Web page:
Which, if you assume that all your lists are the same length, you can simplify and gain a performance increase by going to:
ld = [{key:value[index] for key, value in dl.items()}
for index in range(len(dl.values()[0]))]
and here's how to convert that back into a dict of lists:
dl2 = {key:[item[key] for item in ld]
for key in list(functools.reduce(
lambda x, y: x.union(y),
(set(dicts.keys()) for dicts in ld)
))
}
If you're using Python 2 instead of Python 3, you can just use reduce instead of functools.reduce there.
You can simplify this if you assume that all the dicts in your list will have the same keys:
dl2 = {key:[item[key] for item in ld] for key in ld[0].keys() }
Here my small script :
a = {'a': [0, 1], 'b': [2, 3]}
elem = {}
result = []
for i in a['a']: # (1)
for key, value in a.items():
elem[key] = value[i]
result.append(elem)
elem = {}
print result
I'm not sure that is the beautiful way.
(1) You suppose that you have the same length for the lists
Cleanest way I can think of a summer friday. As a bonus, it supports lists of different lengths (but in this case, DLtoLD(LDtoDL(l)) is no more identity).
From list to dict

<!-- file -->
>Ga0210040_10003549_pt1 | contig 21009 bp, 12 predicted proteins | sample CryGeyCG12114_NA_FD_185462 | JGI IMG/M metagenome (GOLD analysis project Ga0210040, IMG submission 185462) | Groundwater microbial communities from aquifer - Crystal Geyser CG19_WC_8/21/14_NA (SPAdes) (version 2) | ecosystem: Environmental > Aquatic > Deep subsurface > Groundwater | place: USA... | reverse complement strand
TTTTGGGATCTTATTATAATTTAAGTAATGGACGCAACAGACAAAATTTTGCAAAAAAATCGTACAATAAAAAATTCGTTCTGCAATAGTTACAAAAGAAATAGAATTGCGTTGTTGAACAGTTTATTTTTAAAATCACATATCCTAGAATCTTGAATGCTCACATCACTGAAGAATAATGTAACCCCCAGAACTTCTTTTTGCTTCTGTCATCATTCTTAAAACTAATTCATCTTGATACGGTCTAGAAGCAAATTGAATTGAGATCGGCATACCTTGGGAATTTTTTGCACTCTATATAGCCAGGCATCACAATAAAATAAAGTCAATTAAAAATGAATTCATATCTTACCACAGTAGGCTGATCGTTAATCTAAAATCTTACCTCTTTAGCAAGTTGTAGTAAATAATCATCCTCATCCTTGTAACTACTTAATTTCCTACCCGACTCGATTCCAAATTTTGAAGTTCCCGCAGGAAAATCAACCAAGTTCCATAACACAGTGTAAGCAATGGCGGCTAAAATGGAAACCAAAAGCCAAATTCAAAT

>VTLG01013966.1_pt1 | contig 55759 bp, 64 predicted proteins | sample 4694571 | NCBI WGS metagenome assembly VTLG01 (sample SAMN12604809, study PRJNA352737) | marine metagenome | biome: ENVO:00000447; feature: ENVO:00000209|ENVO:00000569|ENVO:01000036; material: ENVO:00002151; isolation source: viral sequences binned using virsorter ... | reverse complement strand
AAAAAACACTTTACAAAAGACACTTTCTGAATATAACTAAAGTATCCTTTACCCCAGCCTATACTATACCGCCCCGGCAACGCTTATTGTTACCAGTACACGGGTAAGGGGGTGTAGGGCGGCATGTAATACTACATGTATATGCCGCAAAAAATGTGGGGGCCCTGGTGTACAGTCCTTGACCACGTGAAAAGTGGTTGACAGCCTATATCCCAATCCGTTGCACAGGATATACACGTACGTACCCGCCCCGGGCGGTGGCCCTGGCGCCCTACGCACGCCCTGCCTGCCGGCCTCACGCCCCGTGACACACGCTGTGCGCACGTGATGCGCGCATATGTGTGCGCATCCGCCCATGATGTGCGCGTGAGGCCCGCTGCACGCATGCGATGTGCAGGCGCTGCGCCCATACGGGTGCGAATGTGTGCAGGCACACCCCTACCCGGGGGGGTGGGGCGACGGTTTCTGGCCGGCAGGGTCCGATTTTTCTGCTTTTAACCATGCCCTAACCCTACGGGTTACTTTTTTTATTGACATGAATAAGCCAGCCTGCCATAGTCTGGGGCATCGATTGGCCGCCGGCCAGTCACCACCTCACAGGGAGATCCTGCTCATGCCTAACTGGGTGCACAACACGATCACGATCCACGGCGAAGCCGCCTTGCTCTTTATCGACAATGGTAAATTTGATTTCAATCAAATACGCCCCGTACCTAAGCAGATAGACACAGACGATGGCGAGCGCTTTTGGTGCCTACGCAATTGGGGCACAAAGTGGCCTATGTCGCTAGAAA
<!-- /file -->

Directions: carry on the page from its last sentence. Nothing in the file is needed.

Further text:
Actually less clean than #dwerk's defaultdict version.
def LDtoDL (l) :
result = {}
for d in l :
for k, v in d.items() :
result[k] = result.get(k,[]) + [v] #inefficient
return result
From dict to list
def DLtoLD (d) :
if not d :
return []
#reserve as much *distinct* dicts as the longest sequence
result = [{} for i in range(max (map (len, d.values())))]
#fill each dict, one key at a time
for k, seq in d.items() :
for oneDict, oneValue in zip(result, seq) :
oneDict[k] = oneValue
return result
If you don't mind a generator, you can use something like
def f(dl):
l = list((k,v.__iter__()) for k,v in dl.items())
while True:
d = dict((k,i.next()) for k,i in l)
if not d:
break
yield d
It's not as "clean" as it could be for Technical Reasons: My original implementation did yield dict(...), but this ends up being the empty dictionary because (in Python 2.5) a for b in c does not distinguish between a StopIteration exception when iterating over c and a StopIteration exception when evaluating a.